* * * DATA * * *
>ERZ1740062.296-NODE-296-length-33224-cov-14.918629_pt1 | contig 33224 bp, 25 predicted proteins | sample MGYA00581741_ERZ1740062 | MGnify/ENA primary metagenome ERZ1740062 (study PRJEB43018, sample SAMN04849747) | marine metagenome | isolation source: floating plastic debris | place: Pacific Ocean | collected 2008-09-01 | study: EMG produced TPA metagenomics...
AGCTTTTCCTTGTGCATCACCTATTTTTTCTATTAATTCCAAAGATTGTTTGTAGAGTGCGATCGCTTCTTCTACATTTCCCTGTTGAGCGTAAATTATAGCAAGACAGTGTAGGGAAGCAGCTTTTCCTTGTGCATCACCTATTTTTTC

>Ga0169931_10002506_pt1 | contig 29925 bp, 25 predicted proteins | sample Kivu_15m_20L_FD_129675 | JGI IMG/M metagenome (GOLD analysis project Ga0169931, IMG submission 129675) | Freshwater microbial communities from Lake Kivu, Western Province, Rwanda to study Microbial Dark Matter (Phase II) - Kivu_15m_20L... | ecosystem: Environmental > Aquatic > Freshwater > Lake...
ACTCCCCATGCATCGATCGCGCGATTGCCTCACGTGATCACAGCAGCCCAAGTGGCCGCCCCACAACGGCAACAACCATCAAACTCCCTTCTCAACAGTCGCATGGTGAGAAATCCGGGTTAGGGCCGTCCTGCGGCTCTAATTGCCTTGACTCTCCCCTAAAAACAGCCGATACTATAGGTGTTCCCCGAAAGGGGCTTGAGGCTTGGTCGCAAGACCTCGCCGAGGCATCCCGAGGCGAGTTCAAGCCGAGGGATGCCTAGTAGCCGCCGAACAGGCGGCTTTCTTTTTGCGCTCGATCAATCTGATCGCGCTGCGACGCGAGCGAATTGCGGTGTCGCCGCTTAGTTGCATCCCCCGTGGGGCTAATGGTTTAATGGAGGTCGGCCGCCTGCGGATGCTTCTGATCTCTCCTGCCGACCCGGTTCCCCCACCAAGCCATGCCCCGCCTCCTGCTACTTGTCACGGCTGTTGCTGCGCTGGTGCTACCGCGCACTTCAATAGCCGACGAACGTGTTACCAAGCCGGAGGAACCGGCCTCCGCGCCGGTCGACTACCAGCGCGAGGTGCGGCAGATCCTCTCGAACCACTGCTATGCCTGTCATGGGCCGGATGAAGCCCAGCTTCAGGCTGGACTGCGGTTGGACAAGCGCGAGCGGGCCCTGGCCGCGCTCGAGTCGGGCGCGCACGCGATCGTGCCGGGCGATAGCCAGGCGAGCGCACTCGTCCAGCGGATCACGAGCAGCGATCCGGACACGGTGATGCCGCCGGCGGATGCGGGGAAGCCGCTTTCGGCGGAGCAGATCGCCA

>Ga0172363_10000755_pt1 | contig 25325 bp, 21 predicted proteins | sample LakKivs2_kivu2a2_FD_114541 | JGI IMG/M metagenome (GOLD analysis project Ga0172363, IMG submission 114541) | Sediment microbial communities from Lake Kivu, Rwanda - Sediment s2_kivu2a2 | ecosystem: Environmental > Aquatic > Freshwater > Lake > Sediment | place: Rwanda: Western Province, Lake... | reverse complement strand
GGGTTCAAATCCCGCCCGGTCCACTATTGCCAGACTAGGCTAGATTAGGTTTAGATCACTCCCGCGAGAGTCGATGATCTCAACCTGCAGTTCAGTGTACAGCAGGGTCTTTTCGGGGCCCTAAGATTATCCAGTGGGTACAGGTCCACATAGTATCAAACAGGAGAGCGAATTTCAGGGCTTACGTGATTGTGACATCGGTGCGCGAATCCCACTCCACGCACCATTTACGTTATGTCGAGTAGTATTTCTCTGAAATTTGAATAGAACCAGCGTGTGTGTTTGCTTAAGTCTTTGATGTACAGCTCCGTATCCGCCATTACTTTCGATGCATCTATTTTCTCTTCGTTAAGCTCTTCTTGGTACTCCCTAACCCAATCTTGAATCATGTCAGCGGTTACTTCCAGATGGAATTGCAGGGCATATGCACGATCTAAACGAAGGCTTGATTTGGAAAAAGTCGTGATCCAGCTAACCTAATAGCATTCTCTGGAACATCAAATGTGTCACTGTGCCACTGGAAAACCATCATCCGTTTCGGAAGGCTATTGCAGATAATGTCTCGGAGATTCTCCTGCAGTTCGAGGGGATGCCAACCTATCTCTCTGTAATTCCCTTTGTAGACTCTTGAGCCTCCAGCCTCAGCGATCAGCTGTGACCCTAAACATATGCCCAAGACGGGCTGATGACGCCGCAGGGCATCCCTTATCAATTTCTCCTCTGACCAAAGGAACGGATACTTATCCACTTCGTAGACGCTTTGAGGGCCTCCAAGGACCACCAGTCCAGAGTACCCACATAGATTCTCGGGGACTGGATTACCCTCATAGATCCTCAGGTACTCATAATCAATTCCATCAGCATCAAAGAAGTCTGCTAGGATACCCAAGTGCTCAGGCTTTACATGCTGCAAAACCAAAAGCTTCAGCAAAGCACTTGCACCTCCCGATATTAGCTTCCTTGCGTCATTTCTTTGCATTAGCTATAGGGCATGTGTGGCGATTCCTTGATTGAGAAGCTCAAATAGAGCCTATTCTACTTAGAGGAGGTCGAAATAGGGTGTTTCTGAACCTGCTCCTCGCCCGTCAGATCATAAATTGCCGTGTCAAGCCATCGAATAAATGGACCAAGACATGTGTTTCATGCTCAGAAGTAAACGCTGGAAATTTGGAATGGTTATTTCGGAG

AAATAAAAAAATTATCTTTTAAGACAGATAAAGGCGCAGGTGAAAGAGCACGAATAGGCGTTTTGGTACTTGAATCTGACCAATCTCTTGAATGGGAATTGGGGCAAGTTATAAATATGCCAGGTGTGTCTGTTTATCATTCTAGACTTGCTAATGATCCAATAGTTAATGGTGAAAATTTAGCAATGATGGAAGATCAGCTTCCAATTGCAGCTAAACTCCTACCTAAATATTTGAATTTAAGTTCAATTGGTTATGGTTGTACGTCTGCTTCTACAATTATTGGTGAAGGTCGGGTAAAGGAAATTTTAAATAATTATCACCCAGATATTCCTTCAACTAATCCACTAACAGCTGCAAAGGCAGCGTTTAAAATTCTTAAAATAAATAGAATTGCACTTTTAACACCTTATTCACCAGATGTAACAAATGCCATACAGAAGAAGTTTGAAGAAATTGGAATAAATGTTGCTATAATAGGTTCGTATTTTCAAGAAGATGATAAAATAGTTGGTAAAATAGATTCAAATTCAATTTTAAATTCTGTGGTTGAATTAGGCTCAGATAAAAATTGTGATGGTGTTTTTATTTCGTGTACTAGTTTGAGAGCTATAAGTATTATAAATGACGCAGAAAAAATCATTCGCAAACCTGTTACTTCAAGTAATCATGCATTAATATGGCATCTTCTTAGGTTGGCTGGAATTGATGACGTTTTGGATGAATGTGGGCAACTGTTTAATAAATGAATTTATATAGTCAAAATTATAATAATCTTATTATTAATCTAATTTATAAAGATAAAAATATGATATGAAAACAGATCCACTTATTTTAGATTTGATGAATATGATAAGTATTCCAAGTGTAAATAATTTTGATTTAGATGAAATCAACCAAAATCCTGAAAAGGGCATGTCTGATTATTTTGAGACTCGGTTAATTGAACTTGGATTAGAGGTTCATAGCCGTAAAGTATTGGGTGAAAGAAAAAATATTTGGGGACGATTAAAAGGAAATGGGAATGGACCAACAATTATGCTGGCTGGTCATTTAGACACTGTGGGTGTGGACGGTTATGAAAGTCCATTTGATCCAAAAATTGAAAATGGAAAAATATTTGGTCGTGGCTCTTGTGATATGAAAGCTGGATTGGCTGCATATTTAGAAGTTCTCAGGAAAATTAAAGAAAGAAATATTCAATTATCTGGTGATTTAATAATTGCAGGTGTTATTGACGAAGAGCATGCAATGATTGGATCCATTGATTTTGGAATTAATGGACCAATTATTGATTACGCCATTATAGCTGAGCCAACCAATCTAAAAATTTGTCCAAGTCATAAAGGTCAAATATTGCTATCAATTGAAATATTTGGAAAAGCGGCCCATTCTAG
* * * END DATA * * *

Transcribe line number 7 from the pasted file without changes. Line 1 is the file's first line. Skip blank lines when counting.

AAATAAAAAAATTATCTTTTAAGACAGATAAAGGCGCAGGTGAAAGAGCACGAATAGGCGTTTTGGTACTTGAATCTGACCAATCTCTTGAATGGGAATTGGGGCAAGTTATAAATATGCCAGGTGTGTCTGTTTATCATTCTAGACTTGCTAATGATCCAATAGTTAATGGTGAAAATTTAGCAATGATGGAAGATCAGCTTCCAATTGCAGCTAAACTCCTACCTAAATATTTGAATTTAAGTTCAATTGGTTATGGTTGTACGTCTGCTTCTACAATTATTGGTGAAGGTCGGGTAAAGGAAATTTTAAATAATTATCACCCAGATATTCCTTCAACTAATCCACTAACAGCTGCAAAGGCAGCGTTTAAAATTCTTAAAATAAATAGAATTGCACTTTTAACACCTTATTCACCAGATGTAACAAATGCCATACAGAAGAAGTTTGAAGAAATTGGAATAAATGTTGCTATAATAGGTTCGTATTTTCAAGAAGATGATAAAATAGTTGGTAAAATAGATTCAAATTCAATTTTAAATTCTGTGGTTGAATTAGGCTCAGATAAAAATTGTGATGGTGTTTTTATTTCGTGTACTAGTTTGAGAGCTATAAGTATTATAAATGACGCAGAAAAAATCATTCGCAAACCTGTTACTTCAAGTAATCATGCATTAATATGGCATCTTCTTAGGTTGGCTGGAATTGATGACGTTTTGGATGAATGTGGGCAACTGTTTAATAAATGAATTTATATAGTCAAAATTATAATAATCTTATTATTAATCTAATTTATAAAGATAAAAATATGATATGAAAACAGATCCACTTATTTTAGATTTGATGAATATGATAAGTATTCCAAGTGTAAATAATTTTGATTTAGATGAAATCAACCAAAATCCTGAAAAGGGCATGTCTGATTATTTTGAGACTCGGTTAATTGAACTTGGATTAGAGGTTCATAGCCGTAAAGTATTGGGTGAAAGAAAAAATATTTGGGGACGATTAAAAGGAAATGGGAATGGACCAACAATTATGCTGGCTGGTCATTTAGACACTGTGGGTGTGGACGGTTATGAAAGTCCATTTGATCCAAAAATTGAAAATGGAAAAATATTTGGTCGTGGCTCTTGTGATATGAAAGCTGGATTGGCTGCATATTTAGAAGTTCTCAGGAAAATTAAAGAAAGAAATATTCAATTATCTGGTGATTTAATAATTGCAGGTGTTATTGACGAAGAGCATGCAATGATTGGATCCATTGATTTTGGAATTAATGGACCAATTATTGATTACGCCATTATAGCTGAGCCAACCAATCTAAAAATTTGTCCAAGTCATAAAGGTCAAATATTGCTATCAATTGAAATATTTGGAAAAGCGGCCCATTCTAG